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Anglican Suspension of Episcopal Church Not Expected to Affect Catholic Dialogue

Annaspies CC

John Burger - published on 01/15/16

Same-sex marriage ceremonies at issue in global Anglicanism discipline against U.S. church

UPDATE, JAN. 15: Presiding Bishop Michael Curry said Friday the U.S. Episcopal Church will not roll back its acceptance of gay marriage despite sanctions imposed this week by Anglican leaders, the Associated Press reported.

The Catholic official who coordinates dialogue with the Episcopal Church in the United States does not expect talks to be suspended by the Anglican Church’s discipline against its U.S. affiliate.

“This does not necessarily mean that the dialogue here in the United States between the U.S. Bishops’ Conference and the Episcopal Church would need to be suspended, because it’s not a dialogue with the Anglican Communion,” said Paulist Father Ronald Roberson, associate director of the Secretariat for Ecumenical and Interreligious Affairs of the U.S. Conference of Catholic Bishops. “It’s very specifically with the Episcopal Church. They don’t claim to represent anyone other than themselves.”

Anglican primates from around the world, meeting in Canterbury, England, were to issue a statement Friday declaring that the branch of Anglicanism in the United States, the Episcopal Church would be suspended from the worldwide Communion for three years because of its decision to allow same-sex marriage. The statement was leaked a day early.

“Recent developments in the Episcopal Church, with respect to a change in their Canon on marriage, represent a fundamental departure from the faith and teaching held by the majority of our provinces on the doctrine of marriage,” the statement said. “Possible developments in other provinces could further exacerbate this situation.”

It continued:

The traditional doctrine of the church in view of the teaching of Scripture upholds marriage as between a man and a woman in faithful, lifelong union. … For a period of three years the Episcopal Church no longer represent us on ecumenical and interfaith bodies, should not be appointed or elected to an internal standing committee and that while participating in the internal bodies of the Anglican Communion, they will not take part in decision making on any issues pertaining to doctrine or polity.

Father Roberson believes that where the statement says “the Episcopal Church no longer represent us on ecumenical and interfaith bodies,” it would not apply to USCCB-Episcopal Church dialogue. He pointed out that the Episcopal Church is already unable to participate in the international dialogue with the Holy See due to a decision made by then Archbishop of Canterbury, Rowan Williams.

“It remains to be seen how it’s all going to work out,” Father Roberson said of the new sanction.

He said that any reversal of the church’s decision to allow same-sex marriages, which came with a vote by the church’s General Convention last summer, would probably need another vote by the same body.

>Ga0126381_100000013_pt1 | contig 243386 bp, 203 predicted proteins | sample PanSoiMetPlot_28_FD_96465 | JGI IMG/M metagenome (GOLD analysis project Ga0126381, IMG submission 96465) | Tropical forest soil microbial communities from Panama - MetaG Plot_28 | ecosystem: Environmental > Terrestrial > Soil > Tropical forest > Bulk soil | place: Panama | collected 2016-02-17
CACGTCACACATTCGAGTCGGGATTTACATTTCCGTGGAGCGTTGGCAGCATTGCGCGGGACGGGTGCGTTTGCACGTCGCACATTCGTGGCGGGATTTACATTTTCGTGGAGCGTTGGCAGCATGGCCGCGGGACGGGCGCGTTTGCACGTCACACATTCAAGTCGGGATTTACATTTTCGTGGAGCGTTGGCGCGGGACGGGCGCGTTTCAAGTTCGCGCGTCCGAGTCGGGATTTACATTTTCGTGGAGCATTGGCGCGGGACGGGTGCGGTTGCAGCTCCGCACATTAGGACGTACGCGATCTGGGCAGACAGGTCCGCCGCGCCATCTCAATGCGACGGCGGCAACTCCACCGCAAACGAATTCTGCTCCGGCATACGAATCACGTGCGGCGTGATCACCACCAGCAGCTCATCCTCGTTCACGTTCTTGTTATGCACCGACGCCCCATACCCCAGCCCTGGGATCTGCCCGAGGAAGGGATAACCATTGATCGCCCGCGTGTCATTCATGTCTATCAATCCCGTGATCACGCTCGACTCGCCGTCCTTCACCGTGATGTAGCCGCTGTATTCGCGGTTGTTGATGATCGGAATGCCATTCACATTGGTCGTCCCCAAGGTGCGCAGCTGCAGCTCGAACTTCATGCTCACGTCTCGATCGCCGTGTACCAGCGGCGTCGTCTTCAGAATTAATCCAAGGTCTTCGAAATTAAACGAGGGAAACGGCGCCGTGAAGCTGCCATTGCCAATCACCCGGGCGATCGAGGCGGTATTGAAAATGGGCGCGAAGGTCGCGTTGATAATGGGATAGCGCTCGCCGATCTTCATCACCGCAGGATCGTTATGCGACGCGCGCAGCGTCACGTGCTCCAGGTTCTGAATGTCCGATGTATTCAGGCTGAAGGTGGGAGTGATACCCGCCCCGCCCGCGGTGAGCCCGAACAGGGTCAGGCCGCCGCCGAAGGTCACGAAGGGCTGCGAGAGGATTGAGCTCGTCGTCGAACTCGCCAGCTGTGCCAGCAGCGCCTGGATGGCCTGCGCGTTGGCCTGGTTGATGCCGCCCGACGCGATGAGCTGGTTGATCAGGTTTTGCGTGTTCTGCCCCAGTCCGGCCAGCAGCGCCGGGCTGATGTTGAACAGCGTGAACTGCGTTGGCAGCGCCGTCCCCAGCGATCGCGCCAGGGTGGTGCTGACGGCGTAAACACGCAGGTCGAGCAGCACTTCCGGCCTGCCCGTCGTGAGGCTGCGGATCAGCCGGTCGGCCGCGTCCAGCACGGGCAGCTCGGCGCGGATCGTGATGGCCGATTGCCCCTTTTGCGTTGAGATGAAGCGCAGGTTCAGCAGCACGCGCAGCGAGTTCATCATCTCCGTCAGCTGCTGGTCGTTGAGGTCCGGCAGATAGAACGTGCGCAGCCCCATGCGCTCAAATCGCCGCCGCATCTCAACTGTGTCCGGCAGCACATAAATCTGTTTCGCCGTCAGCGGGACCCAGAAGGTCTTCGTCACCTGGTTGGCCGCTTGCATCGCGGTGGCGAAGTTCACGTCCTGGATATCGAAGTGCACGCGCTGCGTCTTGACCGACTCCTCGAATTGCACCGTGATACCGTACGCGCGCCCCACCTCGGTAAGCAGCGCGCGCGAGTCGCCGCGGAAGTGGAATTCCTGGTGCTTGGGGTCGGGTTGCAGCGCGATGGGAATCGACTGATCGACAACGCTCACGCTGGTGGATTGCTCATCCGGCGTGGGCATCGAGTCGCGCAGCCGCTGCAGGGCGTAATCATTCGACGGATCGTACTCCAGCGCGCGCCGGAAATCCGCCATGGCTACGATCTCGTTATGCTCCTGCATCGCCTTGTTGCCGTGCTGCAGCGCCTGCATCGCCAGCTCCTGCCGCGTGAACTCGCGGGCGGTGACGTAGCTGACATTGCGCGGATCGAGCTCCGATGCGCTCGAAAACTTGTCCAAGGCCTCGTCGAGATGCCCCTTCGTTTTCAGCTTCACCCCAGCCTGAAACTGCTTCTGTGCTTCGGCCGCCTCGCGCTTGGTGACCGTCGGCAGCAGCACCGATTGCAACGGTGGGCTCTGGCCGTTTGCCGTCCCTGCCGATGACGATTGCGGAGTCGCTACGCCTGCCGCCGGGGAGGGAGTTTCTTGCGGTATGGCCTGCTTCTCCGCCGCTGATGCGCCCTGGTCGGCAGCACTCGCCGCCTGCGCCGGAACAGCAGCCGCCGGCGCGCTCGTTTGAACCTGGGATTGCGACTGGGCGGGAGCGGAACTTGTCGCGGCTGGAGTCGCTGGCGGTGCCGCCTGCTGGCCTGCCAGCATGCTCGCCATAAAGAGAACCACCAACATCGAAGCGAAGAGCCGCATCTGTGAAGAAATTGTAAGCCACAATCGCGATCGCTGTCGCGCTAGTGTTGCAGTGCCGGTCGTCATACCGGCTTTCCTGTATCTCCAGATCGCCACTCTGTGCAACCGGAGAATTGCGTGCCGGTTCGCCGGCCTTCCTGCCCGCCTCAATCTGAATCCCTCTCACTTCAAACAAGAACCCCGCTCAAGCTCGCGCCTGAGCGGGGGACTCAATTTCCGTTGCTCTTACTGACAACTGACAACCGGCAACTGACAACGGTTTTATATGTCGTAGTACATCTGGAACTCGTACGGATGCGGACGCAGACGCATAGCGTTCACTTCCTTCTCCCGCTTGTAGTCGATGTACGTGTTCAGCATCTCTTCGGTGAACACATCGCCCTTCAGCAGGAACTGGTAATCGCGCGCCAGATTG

Officials at the Episcopal Church did not respond to a request for comment, but according to the Episcopal Church’s website, the General Convention, the governing body of the Episcopal Church, meets every three years.

Father Dwight Longenecker, a former Anglican priest who became a Catholic and now pastors a church in South Carolina, called this week’s decision ”significant and historic.”

“What we’re seeing here is the shift in global Christianity, which we’ve been able to observe for a couple of decades, actually beginning to take effect with real action,” he said in an interview. “And the shift in global Christianity, of course, which John Allen paints so well in his book Future Church, in which the Church of the South, of the developing world, is young, orthodox, increasingly well educated and uncompromising in its hold to the historic faith.”

He said he believes it was the African Anglican bishops of an organization known as the Global Anglican Future Conference (GAFCON) “who exerted the pressure for the Episcopal Church to be suspended.”

Father Longenecker feels it is “unlikely” for the Episcopal Church to reverse course.

“It’s more likely they will see themselves as martyrs and brave pioneers who dare to follow the Holy Spirit where no one else dares to go with them and reject the suspension and go on their own into schism,” he said.

Before the Jan. 14 vote, Episcopal Church presiding bishop Michael B. Curry told the primates that the statement calling for the sanctions would be painful for many in the Episcopal Church to receive, according to Episcopal News Service.

“Many of us have committed ourselves and our church to being ‘a house of prayer for all people,’ as the Bible says, when all are truly welcome,” Bishop Curry said.

Father Longenecker said it’s also possible that more conservative parts of the Episcopal Church would split off, joining the more conservative bishops, as a group calling itself the Anglican Church of North America has already tried to do.

The vote in Canterbury this week “will strengthen their hand, and they will say, ‘We are the true Anglicans in America. We’re the ones who have full communion with the Anglicans in the rest of the world,’” Father Longenecker predicted.

The priest also suspects the move will “clarify and encourage ecumenical relations a tiny bit, inasmuch as the Catholic Church will now know we’re talking with the Anglican Communion, and it’s an Anglican Communion which has had the courage to discipline one of its members and suspend them, and the Anglican Communion has taken a step that moves them closer to the Catholic position of historical orthodoxy in regard to marriage.”

Said Father Longenecker, “It’s a baby step, but one that’s encouraging, nonetheless.”

John Burgeris news editor for Aleteia’s English edition.

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